One of my all time favorites, this set the stage about what a dystopian story should be or not be. “But I don't want comfort. I want God, I want poetry, I want real danger, I want freedom, I want goodness. I want sin.” First published in 1932, this is timeless and is as relevant today as when it was first written. Sixteen years before Orwell's 1984 but eleven years after We by Yevgeny Zamyatin, this is a high water mark for the genre, many of its themes could be told today. Truth be said, this co One of my all time favorites, this set the stage about what a dystopian story should be or not be. “But I don't want comfort. I want God, I want poetry, I want real danger, I want freedom, I want goodness. I want sin.” First published in 1932, this is timeless and is as relevant today as when it was first written. Sixteen years before Orwell's 1984 but eleven years after We by Yevgeny Zamyatin, this is a high water mark for the genre, many of its themes could be told today. Truth be said, this could be published today and would be just as good, it rises to the challenge and then towers above it. “If one's different, one's bound to be lonely.” Everyday life makes me think of this book all the time. Huxley does more than describe a bleak and cynical post-apocalyptic or dystopian world, he looks a dystopian resident in the eye and puts before him a mirror to flesh out what is real and unreal. Further, Huxley has turned that same mirror on the reader and we see in his far future fantasy a reality that could be today. Huxley reveals that the seeds of Mustafa Mond and his ilk have fertile ground in our culture and in our souls. “No social stability without individual stability.” Finally, Huxely provides a glimpse behind the curtain, we see the false wizard in his machinations. The world that has been crafted for the denizens of Huxley's nightmare landscape is explained fully and matter-of-factly by Mond. Huxley's sermon is delivered as stoically and deterministically as Jonathon Edwards "Sinners in the Hands of an Angry God". "You all remember, I suppose, that beautiful and inspired saying of Our Ford's: History is bunk." A must read.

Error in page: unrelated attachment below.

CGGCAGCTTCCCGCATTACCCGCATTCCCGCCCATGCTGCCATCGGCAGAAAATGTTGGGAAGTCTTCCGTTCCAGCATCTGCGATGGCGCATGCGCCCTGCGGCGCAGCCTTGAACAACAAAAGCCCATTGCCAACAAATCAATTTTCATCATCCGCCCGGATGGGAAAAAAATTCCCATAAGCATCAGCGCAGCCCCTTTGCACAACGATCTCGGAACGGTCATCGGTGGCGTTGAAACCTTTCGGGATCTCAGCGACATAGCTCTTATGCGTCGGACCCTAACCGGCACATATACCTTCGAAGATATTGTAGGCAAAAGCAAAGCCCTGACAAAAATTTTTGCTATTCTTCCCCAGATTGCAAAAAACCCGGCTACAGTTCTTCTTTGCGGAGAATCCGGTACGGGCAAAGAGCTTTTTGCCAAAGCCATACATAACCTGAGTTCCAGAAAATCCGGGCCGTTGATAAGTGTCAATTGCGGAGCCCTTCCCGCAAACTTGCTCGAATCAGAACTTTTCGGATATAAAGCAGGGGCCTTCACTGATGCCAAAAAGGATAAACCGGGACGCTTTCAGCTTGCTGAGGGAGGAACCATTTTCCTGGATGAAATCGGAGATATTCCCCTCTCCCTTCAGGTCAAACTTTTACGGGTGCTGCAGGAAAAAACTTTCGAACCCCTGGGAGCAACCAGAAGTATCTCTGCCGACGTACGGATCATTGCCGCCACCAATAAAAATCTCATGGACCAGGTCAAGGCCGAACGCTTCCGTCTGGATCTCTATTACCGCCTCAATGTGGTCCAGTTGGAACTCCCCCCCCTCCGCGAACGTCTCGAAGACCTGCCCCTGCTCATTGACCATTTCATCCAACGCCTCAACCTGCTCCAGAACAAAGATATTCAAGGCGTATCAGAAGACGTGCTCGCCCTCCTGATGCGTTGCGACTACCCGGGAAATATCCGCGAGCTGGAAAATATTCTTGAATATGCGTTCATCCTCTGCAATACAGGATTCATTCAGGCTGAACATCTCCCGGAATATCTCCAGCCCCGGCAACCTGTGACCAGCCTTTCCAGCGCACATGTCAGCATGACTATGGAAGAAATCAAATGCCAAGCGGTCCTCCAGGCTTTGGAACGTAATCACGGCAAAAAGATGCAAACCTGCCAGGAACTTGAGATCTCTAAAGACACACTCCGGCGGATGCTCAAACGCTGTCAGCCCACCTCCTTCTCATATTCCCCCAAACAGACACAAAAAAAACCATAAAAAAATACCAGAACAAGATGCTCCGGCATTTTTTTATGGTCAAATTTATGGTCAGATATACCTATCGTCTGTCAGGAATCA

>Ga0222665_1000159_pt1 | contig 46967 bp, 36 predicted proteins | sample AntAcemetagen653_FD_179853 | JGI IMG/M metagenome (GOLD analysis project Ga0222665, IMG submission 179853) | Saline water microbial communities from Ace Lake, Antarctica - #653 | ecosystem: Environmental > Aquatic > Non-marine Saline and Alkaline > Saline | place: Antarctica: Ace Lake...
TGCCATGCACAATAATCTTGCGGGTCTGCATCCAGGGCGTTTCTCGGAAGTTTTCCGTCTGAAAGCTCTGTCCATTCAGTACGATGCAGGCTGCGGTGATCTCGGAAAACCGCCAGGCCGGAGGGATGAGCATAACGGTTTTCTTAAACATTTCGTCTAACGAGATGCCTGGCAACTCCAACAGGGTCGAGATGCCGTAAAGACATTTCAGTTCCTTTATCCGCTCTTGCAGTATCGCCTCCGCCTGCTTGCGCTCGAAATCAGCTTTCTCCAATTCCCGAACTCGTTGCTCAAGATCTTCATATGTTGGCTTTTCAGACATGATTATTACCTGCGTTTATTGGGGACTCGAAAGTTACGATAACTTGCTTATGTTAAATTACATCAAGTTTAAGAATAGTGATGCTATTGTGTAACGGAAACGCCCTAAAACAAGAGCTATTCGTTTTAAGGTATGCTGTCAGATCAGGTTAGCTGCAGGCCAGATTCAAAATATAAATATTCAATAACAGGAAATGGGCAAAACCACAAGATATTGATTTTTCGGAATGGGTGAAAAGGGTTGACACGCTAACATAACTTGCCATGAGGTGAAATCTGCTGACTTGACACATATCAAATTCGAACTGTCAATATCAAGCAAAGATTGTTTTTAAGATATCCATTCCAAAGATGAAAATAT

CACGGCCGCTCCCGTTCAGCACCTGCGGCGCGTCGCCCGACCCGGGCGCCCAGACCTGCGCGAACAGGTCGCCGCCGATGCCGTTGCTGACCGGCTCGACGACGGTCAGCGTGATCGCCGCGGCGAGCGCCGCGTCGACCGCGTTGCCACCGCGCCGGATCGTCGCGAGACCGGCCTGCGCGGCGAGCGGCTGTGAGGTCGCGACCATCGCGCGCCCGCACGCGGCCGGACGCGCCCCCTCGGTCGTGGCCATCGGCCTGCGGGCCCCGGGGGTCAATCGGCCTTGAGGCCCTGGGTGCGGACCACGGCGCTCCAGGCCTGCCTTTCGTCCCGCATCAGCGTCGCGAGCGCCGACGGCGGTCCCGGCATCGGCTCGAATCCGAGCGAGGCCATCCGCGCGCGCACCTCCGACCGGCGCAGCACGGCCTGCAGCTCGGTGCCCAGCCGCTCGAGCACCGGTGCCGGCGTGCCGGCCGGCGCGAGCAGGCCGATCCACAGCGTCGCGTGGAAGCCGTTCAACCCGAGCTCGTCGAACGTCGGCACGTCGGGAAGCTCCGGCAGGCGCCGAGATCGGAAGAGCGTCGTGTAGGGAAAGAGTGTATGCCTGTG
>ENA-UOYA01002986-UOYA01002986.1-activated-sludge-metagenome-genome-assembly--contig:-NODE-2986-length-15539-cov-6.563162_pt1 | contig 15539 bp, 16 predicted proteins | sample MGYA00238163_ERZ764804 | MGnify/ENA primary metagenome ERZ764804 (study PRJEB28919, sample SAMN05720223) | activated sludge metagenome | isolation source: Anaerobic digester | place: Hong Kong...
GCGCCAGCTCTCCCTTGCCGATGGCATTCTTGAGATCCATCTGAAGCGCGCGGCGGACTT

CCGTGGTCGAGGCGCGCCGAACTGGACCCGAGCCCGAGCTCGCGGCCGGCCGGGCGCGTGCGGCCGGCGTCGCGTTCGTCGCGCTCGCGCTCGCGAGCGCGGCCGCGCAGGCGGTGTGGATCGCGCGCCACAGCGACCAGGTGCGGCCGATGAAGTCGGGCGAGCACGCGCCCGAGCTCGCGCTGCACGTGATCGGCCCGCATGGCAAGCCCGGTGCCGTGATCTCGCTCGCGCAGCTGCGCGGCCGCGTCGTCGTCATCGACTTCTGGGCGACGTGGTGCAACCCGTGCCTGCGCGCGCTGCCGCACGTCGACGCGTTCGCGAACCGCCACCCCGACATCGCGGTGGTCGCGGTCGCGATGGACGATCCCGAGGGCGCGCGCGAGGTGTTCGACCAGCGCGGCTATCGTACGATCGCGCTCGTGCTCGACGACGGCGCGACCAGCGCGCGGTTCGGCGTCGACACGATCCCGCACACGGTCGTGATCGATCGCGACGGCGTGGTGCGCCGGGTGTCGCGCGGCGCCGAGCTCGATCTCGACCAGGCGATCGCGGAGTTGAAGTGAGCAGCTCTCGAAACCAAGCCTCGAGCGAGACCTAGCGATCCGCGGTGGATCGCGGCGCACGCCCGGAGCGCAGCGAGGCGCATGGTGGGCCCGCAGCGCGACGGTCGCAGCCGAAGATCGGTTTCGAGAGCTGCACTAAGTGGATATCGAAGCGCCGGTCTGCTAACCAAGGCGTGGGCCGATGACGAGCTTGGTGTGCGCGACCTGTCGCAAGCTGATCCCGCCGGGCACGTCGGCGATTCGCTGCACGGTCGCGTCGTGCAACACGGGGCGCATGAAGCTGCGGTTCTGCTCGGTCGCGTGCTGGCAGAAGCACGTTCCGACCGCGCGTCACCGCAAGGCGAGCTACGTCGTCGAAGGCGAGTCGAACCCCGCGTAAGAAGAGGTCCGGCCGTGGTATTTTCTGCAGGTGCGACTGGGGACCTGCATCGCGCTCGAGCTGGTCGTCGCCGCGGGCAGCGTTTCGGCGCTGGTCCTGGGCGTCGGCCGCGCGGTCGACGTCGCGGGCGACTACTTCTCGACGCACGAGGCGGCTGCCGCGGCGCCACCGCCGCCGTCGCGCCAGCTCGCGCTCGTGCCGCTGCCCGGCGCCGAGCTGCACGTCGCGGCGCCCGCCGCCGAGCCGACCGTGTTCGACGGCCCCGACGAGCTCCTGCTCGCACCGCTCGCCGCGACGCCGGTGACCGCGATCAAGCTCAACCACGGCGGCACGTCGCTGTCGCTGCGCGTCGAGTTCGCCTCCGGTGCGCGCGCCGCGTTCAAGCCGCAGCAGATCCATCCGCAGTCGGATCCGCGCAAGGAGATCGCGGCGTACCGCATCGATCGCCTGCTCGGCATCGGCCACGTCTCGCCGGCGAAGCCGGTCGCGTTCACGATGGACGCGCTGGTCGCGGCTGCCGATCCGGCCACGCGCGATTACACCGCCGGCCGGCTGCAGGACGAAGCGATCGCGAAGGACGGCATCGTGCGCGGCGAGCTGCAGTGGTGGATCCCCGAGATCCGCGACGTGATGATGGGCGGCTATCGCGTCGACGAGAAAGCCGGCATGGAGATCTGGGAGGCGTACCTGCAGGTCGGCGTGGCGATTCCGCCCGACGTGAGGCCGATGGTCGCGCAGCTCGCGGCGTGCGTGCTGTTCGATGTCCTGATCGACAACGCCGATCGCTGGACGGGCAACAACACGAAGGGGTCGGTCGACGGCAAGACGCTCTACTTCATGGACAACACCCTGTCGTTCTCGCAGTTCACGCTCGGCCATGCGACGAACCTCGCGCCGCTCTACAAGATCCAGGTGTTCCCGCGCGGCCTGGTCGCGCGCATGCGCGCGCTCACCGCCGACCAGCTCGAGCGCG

12. 5 out of 5

    Ahmad Sharabiani

    649. Brave New World, Aldous Huxley Brave New World is a dystopian novel by English author Aldous Huxley. Published in 1932, it propounds that economic chaos and unemployment will cause a radical reaction in the form of an international scientific empire that manufactures its citizens in the laboratory on a eugenic basis, without the need for human intercourse. عنوانها: دنیای قشنگ نو؛ دنیای شگفت انگیز نو؛ نویسنده: آلدوس هاکسلی؛ (پیام ، نیلوفر) ادبیات؛ تاریخ نخستین خوانش: سوم ماه آوریل سال 2000 میل 649. Brave New World, Aldous Huxley Brave New World is a dystopian novel by English author Aldous Huxley. Published in 1932, it propounds that economic chaos and unemployment will cause a radical reaction in the form of an international scientific empire that manufactures its citizens in the laboratory on a eugenic basis, without the need for human intercourse. عنوانها: دنیای قشنگ نو؛ دنیای شگفت انگیز نو؛ نویسنده: آلدوس هاکسلی؛ (پیام ، نیلوفر) ادبیات؛ تاریخ نخستین خوانش: سوم ماه آوریل سال 2000 میلادی عنوان: دنیای قشنگ نو؛ نویسنده: آلدوس هاکسلی؛ مترجم: سعید حمیدیان؛ تهران، پیام، 1352؛ در 268 ص؛ چاپ دیگر: تهران، نشر واژه، 1368، در 267 ص؛ چاپ دیگر: تهران، نیلوفر، 1378، در 295 ص؛ شابک: 9644480686؛ موضوع: داستانهای نویسندگان انگلیسی قرن 20 م عنوان: دنیای شگفت انگیز نو؛ نویسنده: آلدوس هاکسلی؛ مترجم: حشمت الله صباغی؛ حسن کاویار؛ تهران، کارگاه هنر، 1366؛ در 281 ص؛ عنوان: دنیای شگفت انگیز نو؛ نویسنده: آلدوس هاکسلی؛ مترجم: رضا فاطمی؛ تهران، سمیر، 1390؛ در 312 ص؛ رمان علمی تخیلیِ ست که در سال 1932 میلادی به قلم آلدوس هاکسلی نویسنده انگلیسی منتشر شده‌؛ داستانی خیالی در سال 2540 میلادی، انسانها را کارخانه ها تولید میکنند، و اوضاع دنیا ثابت است و مردم خوشبخت هستند، از پیری خبری نیست.، ... ، و در بخشهای پایانی، «هاکسلی» با قدرت دیالوگهایی که از نمایشنامه های شکسپیر بازنگاری کرده (حتی عنوان رمان را نیز از نمایشنامه طوفان اثر: ویلیام شکسپیر برگرفته)، و ... انگار هنوز داستان ادامه دارد. ا. شربیانی

  13. 4 out of 5

    Lisa